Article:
In this example, the relationship among the angle of rotation θA of the driving shaft 13 held when the rotary body 14A starts rotating, the angle of rotation θB of the driving shaft 13 held when the rotary body 14B starts rotating, and the angle of rotation OC of the driving shaft 13 held when the rotary body 14C starts rotating is not particularly limited as long as the angles of rotation θA, θB, and θC differ from one another. Therefore, for example, the angles of rotation θA, θB, and θC may satisfy a relationship in which the angles of rotation θA, θB, and θC are greater in this order, i.e., the relationship of θA<θB<θC. Alternatively, the angles of rotation θA, θB, and θC may satisfy a relationship in which the angles of rotation θA, θB, and θC are smaller in this order, i.e., the relationship of θA>θB>θC. Furthermore, the angles of rotation θA, θB, and θC may satisfy any other relationship.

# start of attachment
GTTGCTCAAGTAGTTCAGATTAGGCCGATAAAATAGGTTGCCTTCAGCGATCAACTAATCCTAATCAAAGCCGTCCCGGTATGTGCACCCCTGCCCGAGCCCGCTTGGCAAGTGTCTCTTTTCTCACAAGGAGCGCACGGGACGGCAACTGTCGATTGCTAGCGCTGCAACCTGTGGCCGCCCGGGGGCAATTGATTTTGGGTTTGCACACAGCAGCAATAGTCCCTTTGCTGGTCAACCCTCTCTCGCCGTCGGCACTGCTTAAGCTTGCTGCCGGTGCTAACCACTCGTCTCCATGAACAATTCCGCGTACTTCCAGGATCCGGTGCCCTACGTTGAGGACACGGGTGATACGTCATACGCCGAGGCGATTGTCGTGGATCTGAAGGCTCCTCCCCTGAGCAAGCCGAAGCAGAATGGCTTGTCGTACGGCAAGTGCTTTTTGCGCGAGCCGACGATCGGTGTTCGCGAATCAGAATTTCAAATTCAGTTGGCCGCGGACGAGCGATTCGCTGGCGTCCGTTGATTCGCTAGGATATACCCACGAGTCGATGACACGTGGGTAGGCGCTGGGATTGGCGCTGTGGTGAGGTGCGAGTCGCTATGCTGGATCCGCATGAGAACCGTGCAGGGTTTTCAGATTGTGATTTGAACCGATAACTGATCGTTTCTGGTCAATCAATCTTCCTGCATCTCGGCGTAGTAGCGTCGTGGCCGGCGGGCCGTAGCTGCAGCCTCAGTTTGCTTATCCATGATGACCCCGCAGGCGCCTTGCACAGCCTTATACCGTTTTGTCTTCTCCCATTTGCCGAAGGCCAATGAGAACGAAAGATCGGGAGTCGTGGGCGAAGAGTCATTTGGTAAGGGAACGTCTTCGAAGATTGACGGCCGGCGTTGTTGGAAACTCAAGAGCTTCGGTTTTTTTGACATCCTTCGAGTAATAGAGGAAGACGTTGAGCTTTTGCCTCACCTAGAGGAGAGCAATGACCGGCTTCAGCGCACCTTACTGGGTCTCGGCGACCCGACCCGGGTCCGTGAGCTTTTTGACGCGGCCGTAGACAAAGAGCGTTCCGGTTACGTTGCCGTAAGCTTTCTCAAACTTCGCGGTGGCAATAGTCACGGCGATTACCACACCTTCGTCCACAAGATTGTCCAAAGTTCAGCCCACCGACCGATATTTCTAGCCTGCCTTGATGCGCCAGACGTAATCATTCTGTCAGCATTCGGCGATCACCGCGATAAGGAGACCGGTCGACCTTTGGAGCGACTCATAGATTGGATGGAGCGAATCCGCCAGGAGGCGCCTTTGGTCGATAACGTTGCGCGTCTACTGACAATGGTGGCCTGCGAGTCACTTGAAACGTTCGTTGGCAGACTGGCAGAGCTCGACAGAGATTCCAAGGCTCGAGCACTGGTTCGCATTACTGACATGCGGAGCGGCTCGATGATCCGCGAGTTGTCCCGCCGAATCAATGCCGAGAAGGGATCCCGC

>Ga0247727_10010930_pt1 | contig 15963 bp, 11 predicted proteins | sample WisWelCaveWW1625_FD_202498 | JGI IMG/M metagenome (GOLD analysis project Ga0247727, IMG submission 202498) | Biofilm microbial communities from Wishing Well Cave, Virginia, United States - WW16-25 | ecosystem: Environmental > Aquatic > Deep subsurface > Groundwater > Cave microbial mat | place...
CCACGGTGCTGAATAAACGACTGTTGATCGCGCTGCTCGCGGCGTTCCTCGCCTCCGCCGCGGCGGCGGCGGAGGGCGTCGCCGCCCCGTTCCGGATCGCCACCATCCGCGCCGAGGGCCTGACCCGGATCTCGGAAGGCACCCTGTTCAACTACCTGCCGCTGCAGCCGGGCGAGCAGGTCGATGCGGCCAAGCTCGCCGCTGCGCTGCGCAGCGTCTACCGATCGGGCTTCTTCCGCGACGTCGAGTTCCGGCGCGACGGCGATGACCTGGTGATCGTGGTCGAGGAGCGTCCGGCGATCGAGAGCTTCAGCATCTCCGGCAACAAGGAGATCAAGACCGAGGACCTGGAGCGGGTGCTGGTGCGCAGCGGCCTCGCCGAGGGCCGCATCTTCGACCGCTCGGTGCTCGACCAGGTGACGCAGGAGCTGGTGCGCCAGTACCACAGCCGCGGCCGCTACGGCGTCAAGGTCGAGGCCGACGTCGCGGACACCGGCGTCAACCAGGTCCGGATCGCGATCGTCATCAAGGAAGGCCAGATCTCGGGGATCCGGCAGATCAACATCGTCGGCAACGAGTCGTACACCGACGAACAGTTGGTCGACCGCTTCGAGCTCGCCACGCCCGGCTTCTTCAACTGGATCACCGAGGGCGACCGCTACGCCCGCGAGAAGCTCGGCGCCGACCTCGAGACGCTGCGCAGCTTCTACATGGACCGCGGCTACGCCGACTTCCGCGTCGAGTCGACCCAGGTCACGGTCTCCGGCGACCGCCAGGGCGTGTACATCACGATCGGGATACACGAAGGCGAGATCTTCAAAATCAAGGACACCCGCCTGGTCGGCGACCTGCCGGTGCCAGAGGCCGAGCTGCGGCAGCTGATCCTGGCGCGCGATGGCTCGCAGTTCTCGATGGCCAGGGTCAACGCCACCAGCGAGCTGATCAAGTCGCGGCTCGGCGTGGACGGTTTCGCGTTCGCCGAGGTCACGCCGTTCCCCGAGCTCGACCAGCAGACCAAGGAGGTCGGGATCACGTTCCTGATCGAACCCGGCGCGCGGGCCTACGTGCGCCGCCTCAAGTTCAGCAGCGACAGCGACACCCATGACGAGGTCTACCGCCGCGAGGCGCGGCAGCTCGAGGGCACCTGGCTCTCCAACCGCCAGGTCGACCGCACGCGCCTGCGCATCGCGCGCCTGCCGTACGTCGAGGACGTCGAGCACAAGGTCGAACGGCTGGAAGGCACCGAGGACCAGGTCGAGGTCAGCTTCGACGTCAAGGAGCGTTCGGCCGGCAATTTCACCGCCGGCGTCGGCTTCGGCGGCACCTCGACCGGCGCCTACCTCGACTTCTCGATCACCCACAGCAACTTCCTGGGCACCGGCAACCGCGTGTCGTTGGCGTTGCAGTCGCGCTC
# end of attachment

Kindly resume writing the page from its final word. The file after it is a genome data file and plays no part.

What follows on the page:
In this example, a case where the angles of rotation θA, θB, and θC satisfy the relationship in which the angles of rotation θA, θB, and θC are greater in this order, i.e., the relationship of θA<θB<θC, will be described, for example. In a case where the angles of rotation θA, θB, and θC satisfy the stated relationship, for example, once the driving shaft 13 starts rotating, the rotary body 14A may start rotating, and thereafter the rotary body 14B may start rotating. Thereafter, the rotary body 14C may start rotating after the rotary body 14B has started rotating. With this configuration, the stirring plate 15A may start pivoting, and thereafter the stirring plate 15B may start pivoting. Thereafter, the stirring plate 15C may start pivoting after the stirring plate 15B has started pivoting. Therefore, when the stirring plates 15A, 15B, and 15C have all started pivoting, the pivoting positions of the stirring plates 15A, 15B, and 15C may differ from one another.